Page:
And, please add your feelings whenever possible – don’t just list the event: “I felt so good when Mrs. Blank told me I had the promotion today.” vs “I got a promotion today.” Also, remember that the little things count just as much as the biggies: “I tried a new coffee, caramel cream, and I loved it.”  “The sky was so blue today, it made everything look so fresh and green. It made me feel brighter.”

3. Review and savor.

This step is key. Do not skip it!

After you write your gratitudes, review and savor them.

Take 30 seconds to review what happened and to remember how great each moment felt. Picture the smell and taste of that perfect cup of coffee, how the phone call brightened your day, how the drawing from your son or daughter made you smile, how the praise from your boss or colleague made you feel or how good it felt to find the open parking space or get the bargain.

Picture, hold and savor each thought. (Ahhh, there now you have it.)

4. Ask yourself why this memorable moment happened.

This is the latest adaptation Seligman shared and it offers a surprisingly powerful punch. It is a great way to remind yourself of the kindness and goodness of others and your qualities and actions that contribute to your happiness.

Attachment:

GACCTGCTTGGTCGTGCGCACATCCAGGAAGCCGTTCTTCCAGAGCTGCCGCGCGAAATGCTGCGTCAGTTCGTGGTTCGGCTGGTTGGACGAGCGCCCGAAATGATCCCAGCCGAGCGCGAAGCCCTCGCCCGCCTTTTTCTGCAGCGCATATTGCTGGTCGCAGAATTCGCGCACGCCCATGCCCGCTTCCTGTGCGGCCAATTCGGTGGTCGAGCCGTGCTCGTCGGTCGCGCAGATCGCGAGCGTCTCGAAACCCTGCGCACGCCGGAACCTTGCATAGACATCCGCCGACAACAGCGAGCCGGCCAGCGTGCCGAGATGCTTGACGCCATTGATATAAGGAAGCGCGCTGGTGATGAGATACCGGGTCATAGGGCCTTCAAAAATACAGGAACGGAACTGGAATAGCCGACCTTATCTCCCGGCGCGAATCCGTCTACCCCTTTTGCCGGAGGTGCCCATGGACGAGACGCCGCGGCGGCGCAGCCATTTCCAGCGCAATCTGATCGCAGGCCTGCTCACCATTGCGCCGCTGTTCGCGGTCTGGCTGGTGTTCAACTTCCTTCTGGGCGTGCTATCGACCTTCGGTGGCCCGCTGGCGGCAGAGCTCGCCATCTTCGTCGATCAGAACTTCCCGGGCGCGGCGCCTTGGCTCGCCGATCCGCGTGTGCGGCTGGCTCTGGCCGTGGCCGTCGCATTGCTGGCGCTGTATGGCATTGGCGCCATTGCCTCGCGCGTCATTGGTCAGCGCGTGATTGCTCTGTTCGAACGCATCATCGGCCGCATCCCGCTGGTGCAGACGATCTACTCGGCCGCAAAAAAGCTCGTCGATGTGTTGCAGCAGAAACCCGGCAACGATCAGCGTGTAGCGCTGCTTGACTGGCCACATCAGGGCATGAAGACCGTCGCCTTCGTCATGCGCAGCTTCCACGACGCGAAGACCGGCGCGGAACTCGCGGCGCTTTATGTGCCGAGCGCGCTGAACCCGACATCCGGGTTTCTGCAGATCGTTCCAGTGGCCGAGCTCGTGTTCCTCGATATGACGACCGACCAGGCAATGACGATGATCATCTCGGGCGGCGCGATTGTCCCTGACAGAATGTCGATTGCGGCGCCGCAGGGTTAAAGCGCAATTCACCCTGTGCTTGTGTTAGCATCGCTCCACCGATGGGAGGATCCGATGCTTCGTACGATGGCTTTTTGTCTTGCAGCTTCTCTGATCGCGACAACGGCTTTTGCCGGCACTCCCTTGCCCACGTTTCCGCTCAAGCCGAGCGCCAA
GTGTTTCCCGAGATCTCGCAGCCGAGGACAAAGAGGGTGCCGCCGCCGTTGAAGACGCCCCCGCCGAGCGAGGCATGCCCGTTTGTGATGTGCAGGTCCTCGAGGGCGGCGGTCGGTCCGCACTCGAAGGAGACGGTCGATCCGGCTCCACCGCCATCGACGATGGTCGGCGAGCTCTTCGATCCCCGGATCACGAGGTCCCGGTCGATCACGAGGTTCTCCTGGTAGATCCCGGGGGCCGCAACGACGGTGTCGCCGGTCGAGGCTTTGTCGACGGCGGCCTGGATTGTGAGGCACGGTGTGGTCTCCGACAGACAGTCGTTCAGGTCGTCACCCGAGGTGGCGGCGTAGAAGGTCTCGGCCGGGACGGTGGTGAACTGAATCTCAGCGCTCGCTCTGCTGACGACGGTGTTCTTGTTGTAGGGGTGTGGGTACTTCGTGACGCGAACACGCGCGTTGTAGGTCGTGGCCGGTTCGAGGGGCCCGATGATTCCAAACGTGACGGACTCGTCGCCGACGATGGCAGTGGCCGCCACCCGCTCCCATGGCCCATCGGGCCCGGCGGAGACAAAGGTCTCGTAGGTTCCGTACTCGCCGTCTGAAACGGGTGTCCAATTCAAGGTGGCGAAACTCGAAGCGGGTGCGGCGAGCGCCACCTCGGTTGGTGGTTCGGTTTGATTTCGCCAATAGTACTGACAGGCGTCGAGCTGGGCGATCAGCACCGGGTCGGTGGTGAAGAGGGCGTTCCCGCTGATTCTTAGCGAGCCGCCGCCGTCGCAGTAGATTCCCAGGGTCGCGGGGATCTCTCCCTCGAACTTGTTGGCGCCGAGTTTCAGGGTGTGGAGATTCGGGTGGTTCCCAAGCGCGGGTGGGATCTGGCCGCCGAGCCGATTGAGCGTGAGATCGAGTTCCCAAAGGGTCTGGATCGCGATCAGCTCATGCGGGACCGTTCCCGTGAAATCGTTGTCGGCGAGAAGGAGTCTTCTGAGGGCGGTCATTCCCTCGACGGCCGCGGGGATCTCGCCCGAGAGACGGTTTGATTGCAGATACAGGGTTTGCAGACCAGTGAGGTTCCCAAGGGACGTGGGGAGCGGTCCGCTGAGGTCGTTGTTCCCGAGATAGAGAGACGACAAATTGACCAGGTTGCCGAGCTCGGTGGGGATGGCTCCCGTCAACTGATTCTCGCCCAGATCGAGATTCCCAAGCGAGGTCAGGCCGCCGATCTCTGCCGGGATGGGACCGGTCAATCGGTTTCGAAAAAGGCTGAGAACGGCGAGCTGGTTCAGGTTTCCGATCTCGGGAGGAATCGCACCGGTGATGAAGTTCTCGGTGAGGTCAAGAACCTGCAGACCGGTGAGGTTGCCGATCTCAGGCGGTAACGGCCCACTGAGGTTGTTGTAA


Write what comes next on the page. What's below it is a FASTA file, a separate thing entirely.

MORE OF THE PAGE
Enjoying the new coffee.  Why?

“Because  I was willing to try something new.” Or, “I took Sue’s suggestion and gave it a try, Sue’s great about sharing the good things.” Or, “I was a good mood, I think it is because I’m sleeping better.”

I noticed the sky was so blue. Why?

“I think I noticed the sky today, because I wasn’t as rushed as I usually am, because  . . .”  (Did you notice I slid right by the bigger question: Why is the sky blue . . . )

I got the promotion! Why?

“I’ve really been working hard.” “I did a great job on that project and really stepped up to the plate. I am glad I did.” “Because I asked for the promotion, I am so excited I did. that was pretty brave of me.”

The “Whys?” of the gratitude process can lead you down a very happy path, which makes for a much sweeter journey than the one we usually let our minds take. For most of us, it is easier to notice the negatives in our lives and let them drive us to distraction than it is to jump-start our brains in a positive direction.